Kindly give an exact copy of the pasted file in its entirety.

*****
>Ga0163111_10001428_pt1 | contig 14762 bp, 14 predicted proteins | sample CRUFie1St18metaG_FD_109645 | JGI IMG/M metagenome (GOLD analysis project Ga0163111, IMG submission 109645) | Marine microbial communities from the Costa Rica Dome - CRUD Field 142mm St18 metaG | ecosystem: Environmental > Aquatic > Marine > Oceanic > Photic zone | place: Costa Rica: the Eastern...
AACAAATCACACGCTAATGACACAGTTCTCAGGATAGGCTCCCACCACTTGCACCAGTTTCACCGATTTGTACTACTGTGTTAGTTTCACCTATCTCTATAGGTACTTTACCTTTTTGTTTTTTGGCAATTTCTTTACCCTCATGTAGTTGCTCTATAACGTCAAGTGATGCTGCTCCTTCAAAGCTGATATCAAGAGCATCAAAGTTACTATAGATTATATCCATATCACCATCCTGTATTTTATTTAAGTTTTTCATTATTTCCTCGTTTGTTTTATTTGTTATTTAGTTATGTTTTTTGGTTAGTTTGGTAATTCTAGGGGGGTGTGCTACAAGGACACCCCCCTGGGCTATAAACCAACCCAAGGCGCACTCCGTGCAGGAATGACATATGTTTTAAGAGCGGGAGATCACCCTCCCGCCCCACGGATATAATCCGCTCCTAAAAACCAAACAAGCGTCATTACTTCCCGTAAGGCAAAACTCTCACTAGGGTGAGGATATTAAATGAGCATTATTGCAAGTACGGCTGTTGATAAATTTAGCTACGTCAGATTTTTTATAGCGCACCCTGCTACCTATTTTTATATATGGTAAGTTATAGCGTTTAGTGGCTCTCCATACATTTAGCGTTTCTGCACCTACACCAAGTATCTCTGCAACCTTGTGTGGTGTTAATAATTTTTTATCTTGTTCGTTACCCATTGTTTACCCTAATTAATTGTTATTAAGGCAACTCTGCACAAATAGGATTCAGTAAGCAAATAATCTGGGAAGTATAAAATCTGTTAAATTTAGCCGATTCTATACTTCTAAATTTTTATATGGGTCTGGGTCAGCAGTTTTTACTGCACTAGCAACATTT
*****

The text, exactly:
>Ga0163111_10001428_pt1 | contig 14762 bp, 14 predicted proteins | sample CRUFie1St18metaG_FD_109645 | JGI IMG/M metagenome (GOLD analysis project Ga0163111, IMG submission 109645) | Marine microbial communities from the Costa Rica Dome - CRUD Field 142mm St18 metaG | ecosystem: Environmental > Aquatic > Marine > Oceanic > Photic zone | place: Costa Rica: the Eastern...
AACAAATCACACGCTAATGACACAGTTCTCAGGATAGGCTCCCACCACTTGCACCAGTTTCACCGATTTGTACTACTGTGTTAGTTTCACCTATCTCTATAGGTACTTTACCTTTTTGTTTTTTGGCAATTTCTTTACCCTCATGTAGTTGCTCTATAACGTCAAGTGATGCTGCTCCTTCAAAGCTGATATCAAGAGCATCAAAGTTACTATAGATTATATCCATATCACCATCCTGTATTTTATTTAAGTTTTTCATTATTTCCTCGTTTGTTTTATTTGTTATTTAGTTATGTTTTTTGGTTAGTTTGGTAATTCTAGGGGGGTGTGCTACAAGGACACCCCCCTGGGCTATAAACCAACCCAAGGCGCACTCCGTGCAGGAATGACATATGTTTTAAGAGCGGGAGATCACCCTCCCGCCCCACGGATATAATCCGCTCCTAAAAACCAAACAAGCGTCATTACTTCCCGTAAGGCAAAACTCTCACTAGGGTGAGGATATTAAATGAGCATTATTGCAAGTACGGCTGTTGATAAATTTAGCTACGTCAGATTTTTTATAGCGCACCCTGCTACCTATTTTTATATATGGTAAGTTATAGCGTTTAGTGGCTCTCCATACATTTAGCGTTTCTGCACCTACACCAAGTATCTCTGCAACCTTGTGTGGTGTTAATAATTTTTTATCTTGTTCGTTACCCATTGTTTACCCTAATTAATTGTTATTAAGGCAACTCTGCACAAATAGGATTCAGTAAGCAAATAATCTGGGAAGTATAAAATCTGTTAAATTTAGCCGATTCTATACTTCTAAATTTTTATATGGGTCTGGGTCAGCAGTTTTTACTGCACTAGCAACATTT